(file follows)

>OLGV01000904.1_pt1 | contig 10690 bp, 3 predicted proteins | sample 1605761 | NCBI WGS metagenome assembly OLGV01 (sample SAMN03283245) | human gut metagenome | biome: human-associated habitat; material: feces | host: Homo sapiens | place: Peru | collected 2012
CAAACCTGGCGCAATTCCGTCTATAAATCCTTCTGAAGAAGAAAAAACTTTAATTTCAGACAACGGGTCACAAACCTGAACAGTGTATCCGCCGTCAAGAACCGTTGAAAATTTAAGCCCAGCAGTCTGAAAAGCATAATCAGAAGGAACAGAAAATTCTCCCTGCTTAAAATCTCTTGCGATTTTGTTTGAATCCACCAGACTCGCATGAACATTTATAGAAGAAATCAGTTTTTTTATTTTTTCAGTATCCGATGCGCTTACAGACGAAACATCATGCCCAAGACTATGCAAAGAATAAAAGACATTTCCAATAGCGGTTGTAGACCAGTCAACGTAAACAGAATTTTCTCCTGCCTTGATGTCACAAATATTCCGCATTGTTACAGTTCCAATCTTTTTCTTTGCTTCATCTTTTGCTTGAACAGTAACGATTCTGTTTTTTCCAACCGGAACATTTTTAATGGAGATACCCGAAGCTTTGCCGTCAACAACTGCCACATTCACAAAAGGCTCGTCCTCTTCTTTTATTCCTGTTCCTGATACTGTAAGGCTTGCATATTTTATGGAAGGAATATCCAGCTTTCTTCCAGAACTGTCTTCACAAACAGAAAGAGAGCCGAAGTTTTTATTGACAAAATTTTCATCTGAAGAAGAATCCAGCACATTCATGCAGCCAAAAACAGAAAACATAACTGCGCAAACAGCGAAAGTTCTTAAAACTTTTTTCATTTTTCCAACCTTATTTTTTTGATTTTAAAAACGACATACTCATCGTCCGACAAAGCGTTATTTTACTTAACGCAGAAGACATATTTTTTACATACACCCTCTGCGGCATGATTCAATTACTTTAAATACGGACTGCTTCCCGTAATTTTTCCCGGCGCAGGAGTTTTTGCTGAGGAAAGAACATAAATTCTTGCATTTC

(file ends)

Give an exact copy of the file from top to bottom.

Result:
>OLGV01000904.1_pt1 | contig 10690 bp, 3 predicted proteins | sample 1605761 | NCBI WGS metagenome assembly OLGV01 (sample SAMN03283245) | human gut metagenome | biome: human-associated habitat; material: feces | host: Homo sapiens | place: Peru | collected 2012
CAAACCTGGCGCAATTCCGTCTATAAATCCTTCTGAAGAAGAAAAAACTTTAATTTCAGACAACGGGTCACAAACCTGAACAGTGTATCCGCCGTCAAGAACCGTTGAAAATTTAAGCCCAGCAGTCTGAAAAGCATAATCAGAAGGAACAGAAAATTCTCCCTGCTTAAAATCTCTTGCGATTTTGTTTGAATCCACCAGACTCGCATGAACATTTATAGAAGAAATCAGTTTTTTTATTTTTTCAGTATCCGATGCGCTTACAGACGAAACATCATGCCCAAGACTATGCAAAGAATAAAAGACATTTCCAATAGCGGTTGTAGACCAGTCAACGTAAACAGAATTTTCTCCTGCCTTGATGTCACAAATATTCCGCATTGTTACAGTTCCAATCTTTTTCTTTGCTTCATCTTTTGCTTGAACAGTAACGATTCTGTTTTTTCCAACCGGAACATTTTTAATGGAGATACCCGAAGCTTTGCCGTCAACAACTGCCACATTCACAAAAGGCTCGTCCTCTTCTTTTATTCCTGTTCCTGATACTGTAAGGCTTGCATATTTTATGGAAGGAATATCCAGCTTTCTTCCAGAACTGTCTTCACAAACAGAAAGAGAGCCGAAGTTTTTATTGACAAAATTTTCATCTGAAGAAGAATCCAGCACATTCATGCAGCCAAAAACAGAAAACATAACTGCGCAAACAGCGAAAGTTCTTAAAACTTTTTTCATTTTTCCAACCTTATTTTTTTGATTTTAAAAACGACATACTCATCGTCCGACAAAGCGTTATTTTACTTAACGCAGAAGACATATTTTTTACATACACCCTCTGCGGCATGATTCAATTACTTTAAATACGGACTGCTTCCCGTAATTTTTCCCGGCGCAGGAGTTTTTGCTGAGGAAAGAACATAAATTCTTGCATTTC